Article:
Make sure when you're coming back down, however, that you are walking in a wide, zig zag type pattern. We don't want the dogs going straight down as that puts too much pressure on the front end of your dog (Dogs already put 65+% of their body weight on the front end). So, when they're coming down the hill, even the ones that aren't very steep, we still want them making some very long gradual “Z” patterns. Yes, we want to increase strength on the front end as they are coming down the hill, but we want to do it in a safe manner.
4. Balance and Body Awareness (Proprioception)
As our dogs age they start to lose proprioception and body awareness. Many times, when they are either walking or playing, they miss step. And if they step wrong, and they lose their balance, then of course, that can potentially cause an injury. Therefore, we really want to improve the balance and body awareness with our dogs and by doing some simple exercises, we can help them with this.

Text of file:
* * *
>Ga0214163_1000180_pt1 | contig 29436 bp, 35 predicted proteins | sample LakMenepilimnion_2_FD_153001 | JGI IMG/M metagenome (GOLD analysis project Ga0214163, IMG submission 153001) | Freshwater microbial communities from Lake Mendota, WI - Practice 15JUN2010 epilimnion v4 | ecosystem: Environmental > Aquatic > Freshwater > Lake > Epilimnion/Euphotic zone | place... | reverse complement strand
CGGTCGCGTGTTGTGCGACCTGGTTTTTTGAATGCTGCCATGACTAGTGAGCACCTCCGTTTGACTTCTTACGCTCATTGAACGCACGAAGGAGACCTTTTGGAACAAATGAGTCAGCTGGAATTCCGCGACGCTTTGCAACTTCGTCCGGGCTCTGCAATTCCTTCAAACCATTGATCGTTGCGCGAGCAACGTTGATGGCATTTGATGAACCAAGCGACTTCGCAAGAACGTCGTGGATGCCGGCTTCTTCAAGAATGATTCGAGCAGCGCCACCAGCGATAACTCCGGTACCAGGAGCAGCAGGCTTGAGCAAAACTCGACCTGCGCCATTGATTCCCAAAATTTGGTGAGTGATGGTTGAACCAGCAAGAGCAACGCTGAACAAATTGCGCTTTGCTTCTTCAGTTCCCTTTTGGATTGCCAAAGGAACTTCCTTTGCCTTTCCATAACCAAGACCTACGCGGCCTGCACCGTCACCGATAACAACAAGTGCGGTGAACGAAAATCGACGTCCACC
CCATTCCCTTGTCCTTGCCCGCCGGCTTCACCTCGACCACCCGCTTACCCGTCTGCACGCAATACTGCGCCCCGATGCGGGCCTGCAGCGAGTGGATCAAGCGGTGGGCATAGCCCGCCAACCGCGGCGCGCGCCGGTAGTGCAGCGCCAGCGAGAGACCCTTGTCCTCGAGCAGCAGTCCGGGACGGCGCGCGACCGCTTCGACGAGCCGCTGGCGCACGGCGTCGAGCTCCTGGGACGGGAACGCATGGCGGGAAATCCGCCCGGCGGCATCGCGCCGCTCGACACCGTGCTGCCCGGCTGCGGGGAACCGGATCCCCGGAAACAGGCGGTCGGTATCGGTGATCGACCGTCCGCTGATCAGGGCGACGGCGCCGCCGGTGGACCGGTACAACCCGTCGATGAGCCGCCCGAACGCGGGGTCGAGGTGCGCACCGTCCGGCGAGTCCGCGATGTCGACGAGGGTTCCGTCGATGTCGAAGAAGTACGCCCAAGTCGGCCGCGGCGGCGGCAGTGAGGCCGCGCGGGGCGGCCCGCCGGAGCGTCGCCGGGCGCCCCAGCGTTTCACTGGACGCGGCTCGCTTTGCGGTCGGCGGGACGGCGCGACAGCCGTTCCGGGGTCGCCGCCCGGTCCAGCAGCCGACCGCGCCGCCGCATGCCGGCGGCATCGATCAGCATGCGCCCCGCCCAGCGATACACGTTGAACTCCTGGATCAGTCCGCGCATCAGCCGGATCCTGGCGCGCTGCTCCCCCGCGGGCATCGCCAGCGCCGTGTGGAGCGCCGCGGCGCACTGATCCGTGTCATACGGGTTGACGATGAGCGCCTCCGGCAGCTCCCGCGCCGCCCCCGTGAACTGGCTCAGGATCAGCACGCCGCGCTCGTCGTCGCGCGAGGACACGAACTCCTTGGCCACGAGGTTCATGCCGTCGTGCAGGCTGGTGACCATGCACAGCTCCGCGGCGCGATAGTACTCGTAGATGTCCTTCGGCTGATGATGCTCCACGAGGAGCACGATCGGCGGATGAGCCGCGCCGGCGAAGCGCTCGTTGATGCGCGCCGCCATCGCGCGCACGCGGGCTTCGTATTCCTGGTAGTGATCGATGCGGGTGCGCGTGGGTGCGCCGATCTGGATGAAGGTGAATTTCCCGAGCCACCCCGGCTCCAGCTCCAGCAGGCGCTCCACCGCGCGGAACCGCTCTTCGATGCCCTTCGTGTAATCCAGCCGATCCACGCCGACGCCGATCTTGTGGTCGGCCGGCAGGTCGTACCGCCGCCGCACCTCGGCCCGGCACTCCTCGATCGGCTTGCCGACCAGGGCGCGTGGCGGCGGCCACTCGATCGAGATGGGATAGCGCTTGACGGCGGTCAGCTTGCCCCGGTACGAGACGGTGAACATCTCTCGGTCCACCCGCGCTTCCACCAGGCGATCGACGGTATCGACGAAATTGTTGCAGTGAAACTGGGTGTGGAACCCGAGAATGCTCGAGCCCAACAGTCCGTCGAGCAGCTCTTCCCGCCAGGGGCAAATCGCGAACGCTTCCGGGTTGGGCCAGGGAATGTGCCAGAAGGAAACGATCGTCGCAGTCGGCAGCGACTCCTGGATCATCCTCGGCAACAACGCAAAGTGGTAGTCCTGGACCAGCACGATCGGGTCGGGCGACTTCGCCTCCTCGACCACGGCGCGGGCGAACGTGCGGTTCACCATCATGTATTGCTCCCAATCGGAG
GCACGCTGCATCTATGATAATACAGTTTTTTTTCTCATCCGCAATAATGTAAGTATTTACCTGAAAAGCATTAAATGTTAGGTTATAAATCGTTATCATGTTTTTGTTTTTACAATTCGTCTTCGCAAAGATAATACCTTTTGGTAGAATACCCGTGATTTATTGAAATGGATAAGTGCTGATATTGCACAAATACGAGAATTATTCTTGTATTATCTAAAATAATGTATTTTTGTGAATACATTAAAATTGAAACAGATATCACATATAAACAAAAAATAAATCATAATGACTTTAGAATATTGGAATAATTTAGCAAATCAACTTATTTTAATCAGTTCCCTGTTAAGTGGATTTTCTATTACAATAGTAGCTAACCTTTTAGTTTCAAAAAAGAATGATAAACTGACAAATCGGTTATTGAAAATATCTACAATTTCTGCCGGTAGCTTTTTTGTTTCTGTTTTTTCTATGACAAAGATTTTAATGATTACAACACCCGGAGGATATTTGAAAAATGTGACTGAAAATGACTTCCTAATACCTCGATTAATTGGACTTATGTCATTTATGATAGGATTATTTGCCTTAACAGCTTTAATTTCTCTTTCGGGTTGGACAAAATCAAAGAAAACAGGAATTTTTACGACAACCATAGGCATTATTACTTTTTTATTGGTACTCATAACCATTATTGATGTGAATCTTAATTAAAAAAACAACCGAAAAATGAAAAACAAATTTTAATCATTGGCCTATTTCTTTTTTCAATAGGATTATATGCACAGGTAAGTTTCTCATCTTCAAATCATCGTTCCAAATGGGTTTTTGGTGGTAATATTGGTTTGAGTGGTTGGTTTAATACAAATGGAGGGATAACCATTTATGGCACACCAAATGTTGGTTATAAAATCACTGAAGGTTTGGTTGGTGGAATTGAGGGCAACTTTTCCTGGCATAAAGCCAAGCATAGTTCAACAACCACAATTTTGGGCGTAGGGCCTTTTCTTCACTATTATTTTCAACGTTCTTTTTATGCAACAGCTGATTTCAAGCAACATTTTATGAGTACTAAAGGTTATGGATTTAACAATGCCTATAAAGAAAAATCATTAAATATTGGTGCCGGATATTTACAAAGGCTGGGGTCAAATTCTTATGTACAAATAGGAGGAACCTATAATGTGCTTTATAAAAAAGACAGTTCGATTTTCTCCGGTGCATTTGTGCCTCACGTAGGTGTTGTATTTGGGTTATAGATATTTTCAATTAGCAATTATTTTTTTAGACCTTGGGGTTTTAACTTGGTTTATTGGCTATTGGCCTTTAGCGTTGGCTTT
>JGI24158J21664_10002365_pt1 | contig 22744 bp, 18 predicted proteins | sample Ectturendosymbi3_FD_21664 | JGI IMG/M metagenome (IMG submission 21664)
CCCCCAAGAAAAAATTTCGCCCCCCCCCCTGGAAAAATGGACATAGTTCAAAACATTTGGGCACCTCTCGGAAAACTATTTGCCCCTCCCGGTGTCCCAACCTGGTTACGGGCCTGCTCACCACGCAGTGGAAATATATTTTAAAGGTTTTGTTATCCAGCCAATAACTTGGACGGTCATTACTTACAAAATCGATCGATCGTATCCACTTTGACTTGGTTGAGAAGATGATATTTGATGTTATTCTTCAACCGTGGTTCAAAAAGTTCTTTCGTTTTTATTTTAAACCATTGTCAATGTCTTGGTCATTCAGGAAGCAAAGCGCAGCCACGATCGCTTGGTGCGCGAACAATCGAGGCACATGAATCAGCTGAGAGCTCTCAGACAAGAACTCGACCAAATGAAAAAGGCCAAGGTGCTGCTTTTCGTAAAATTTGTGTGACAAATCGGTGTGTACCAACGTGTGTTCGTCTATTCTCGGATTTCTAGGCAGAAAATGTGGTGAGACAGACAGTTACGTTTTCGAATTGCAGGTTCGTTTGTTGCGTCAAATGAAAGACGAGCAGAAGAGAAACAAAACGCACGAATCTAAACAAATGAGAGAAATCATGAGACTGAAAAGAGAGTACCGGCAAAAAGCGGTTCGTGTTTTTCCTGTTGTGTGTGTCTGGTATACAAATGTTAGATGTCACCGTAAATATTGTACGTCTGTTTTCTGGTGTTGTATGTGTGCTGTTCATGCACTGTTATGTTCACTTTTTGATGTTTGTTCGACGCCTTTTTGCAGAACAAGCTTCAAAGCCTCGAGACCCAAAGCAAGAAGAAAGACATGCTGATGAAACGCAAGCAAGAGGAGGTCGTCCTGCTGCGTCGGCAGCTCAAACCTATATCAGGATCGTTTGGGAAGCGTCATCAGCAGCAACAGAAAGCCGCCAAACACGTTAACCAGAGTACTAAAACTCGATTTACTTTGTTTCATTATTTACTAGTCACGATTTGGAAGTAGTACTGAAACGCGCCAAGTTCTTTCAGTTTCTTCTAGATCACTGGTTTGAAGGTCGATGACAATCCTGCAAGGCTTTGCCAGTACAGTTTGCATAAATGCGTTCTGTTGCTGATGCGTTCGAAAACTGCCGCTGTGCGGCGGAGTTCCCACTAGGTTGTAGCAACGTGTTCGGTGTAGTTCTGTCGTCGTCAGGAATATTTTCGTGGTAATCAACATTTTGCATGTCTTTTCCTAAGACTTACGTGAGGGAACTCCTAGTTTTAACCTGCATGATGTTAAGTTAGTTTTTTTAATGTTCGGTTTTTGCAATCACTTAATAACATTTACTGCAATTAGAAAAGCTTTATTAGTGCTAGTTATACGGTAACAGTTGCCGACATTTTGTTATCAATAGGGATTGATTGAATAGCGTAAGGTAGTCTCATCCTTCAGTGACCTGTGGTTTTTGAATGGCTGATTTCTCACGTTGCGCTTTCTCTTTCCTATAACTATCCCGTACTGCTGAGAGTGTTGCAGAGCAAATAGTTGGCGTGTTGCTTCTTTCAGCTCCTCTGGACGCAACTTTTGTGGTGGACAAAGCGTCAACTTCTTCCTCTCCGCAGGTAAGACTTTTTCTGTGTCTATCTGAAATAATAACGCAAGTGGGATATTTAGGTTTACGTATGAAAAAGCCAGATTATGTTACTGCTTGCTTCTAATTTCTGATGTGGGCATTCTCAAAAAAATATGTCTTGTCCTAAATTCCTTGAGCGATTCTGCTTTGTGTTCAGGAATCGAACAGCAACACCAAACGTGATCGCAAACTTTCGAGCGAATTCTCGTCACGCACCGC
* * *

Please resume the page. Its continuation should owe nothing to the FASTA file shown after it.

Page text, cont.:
Weight shifting is a great way to increase body awareness in senior dogs. Start by having your dog in a stand or a square sit (no sloppy sitting with one foot out or on one hip). Place your hand behind their shoulders close their midsection and push just a little bit, but not enough to push them out of position. As you put some pressure and then let go, they need to use stabilizing muscles to stay in position. By doing some weight shifting, your dog is improving body awareness and balance. You can do this a few times on each side in either a sitting and/or a standing position.
You can also have your dog stand or walk on either some balance pads strategically placed on the floor or, you can even use couch cushions! While walking across 2-4 of these, they must balance themselves and therefore are again using stabilizing muscles as well as mental awareness to keep them upright.